No Absolutes in the Affordable Care Act
Earlier this month, the U.S. Department of the Treasury delayed a key provision of Affordable Care Act (ACA)—the requirement that companies with more than 50 employees extend health insurance to their full-time staff. Then, the House of Representatives passed a bill extending the same relief to individuals, who under the law would start facing tax penalties if they go without health insurance next year. It prompted me to take a fresh look at progress overall.
It has been more than three years since the (ACA) was enacted on March 23, 2010, after a long, tough political battle over the best way to reform health care in the United States. The debate appears not to be settled.
One reason we created the Policy Dialogue on Entrepreneurship was to explore how different policy areas intersect with entrepreneurship and health care regulations is an important one, especially because in the United States, employers have historically borne the costs of workers’ health care. Therefore, any government action that affects health care costs directly impacts entrepreneurial action, particularly the scaling of entrepreneurial ventures. Simply put, health care costs represent a tax and administrative burden on employee hires.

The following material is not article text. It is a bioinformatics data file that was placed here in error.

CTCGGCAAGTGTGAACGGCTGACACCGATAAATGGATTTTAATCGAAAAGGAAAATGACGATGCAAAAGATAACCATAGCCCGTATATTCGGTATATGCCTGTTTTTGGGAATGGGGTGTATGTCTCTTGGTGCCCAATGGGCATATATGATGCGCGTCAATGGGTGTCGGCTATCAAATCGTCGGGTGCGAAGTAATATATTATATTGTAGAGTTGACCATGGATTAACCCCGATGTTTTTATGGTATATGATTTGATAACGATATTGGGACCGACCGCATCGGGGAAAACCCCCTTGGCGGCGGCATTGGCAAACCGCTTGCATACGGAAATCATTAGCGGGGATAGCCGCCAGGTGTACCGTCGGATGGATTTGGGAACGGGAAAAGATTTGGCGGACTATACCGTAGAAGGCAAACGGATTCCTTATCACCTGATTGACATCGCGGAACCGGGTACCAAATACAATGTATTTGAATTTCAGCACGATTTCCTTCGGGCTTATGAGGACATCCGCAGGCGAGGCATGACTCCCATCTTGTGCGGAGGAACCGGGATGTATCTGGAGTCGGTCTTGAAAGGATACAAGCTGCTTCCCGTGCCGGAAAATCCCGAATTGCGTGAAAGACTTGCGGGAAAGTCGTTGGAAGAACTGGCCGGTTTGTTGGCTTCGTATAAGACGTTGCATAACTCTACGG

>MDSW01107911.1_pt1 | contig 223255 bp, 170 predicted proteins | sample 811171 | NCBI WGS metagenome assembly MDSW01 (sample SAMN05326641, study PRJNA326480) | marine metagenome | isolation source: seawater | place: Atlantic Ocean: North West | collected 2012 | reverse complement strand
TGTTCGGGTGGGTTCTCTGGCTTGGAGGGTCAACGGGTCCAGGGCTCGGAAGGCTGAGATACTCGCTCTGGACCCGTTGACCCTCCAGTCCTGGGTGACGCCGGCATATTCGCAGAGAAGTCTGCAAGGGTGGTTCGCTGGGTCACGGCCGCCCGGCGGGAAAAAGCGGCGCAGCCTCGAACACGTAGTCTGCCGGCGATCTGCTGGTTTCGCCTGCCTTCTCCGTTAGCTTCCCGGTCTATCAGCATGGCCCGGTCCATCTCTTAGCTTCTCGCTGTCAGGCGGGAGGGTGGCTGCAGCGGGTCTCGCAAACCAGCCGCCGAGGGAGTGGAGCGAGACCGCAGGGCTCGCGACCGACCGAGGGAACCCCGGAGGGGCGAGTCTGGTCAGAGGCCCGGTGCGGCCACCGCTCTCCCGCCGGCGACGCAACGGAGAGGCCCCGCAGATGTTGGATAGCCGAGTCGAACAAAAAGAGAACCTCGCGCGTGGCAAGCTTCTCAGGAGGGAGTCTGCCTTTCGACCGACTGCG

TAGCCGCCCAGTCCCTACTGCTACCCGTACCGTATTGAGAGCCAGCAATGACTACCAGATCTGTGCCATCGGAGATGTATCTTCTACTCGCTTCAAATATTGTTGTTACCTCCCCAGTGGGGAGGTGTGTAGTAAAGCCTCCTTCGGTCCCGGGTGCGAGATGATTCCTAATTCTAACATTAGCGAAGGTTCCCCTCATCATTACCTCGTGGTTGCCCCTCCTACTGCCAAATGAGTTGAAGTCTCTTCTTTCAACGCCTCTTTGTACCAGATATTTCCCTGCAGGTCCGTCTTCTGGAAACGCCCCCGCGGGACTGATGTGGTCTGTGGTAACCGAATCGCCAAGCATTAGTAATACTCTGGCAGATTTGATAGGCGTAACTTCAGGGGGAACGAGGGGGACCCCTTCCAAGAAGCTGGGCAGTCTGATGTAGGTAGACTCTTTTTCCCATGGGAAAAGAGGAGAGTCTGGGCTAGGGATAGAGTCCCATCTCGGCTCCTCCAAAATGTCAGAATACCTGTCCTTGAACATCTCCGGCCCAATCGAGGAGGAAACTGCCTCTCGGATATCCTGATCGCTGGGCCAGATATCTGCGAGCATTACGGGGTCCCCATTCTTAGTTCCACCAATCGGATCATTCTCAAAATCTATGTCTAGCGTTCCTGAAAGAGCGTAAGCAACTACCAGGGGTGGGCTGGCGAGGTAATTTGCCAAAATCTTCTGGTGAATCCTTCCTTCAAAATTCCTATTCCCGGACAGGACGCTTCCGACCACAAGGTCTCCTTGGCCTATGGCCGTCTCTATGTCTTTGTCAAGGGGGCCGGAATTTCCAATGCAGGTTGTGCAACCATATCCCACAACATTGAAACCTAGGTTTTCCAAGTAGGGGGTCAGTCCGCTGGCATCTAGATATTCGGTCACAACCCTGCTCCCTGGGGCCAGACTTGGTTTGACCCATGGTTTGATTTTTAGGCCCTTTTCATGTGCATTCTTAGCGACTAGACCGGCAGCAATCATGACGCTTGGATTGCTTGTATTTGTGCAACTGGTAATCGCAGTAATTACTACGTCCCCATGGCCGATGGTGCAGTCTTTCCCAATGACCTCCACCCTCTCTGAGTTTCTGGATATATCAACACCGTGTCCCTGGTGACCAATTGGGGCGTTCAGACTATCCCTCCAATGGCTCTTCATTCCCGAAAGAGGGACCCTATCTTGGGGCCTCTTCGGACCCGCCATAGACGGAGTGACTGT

To review what has happened, we have to remember the starting point for reform. The status quo in health care not only failed to provide affordable quality care to all Americans as most would agree is a national goal, it also undermined entrepreneurship. As I explained in previous posts: “small businesses pay a higher cost to offer health insurance to their employees because of the smaller size of their workforce and the lack of competition in the small group market.” As a result, some entrepreneurs have been dropping this benefit entirely to allow their startups to survive. Potential entrepreneurs in turn feel trapped in jobs simply because they secure health coverage for themselves and their families.
The Affordable Care Act is complex legislation. For example, the employer mandate provision, which is the subject of the recent delay, penalizes employers with more than 50 full-time workers who don’t offer health insurance. That employer responsibility was scheduled to begin in 2014 and has now been delayed until 2015. While most bootstrapping new starts typically hire well under 50 people, tying penalties to the number of full-time workers does not incentivize high impact startups to scale. It also adds time-consuming monthly reporting. It is after all those ventures that employ more than 50 people that drive job creation with net job growth occurring in the U.S. economy only through startup firms. A now well-known Kauffman Foundation study revealed that between 1977 and 2005, new firms added an average of 3 million jobs in their first year, while established firms combined were net job destroyers. In other words, young, growing firms constitute the backbone of our economy and should be encouraged to hire more people as they scale.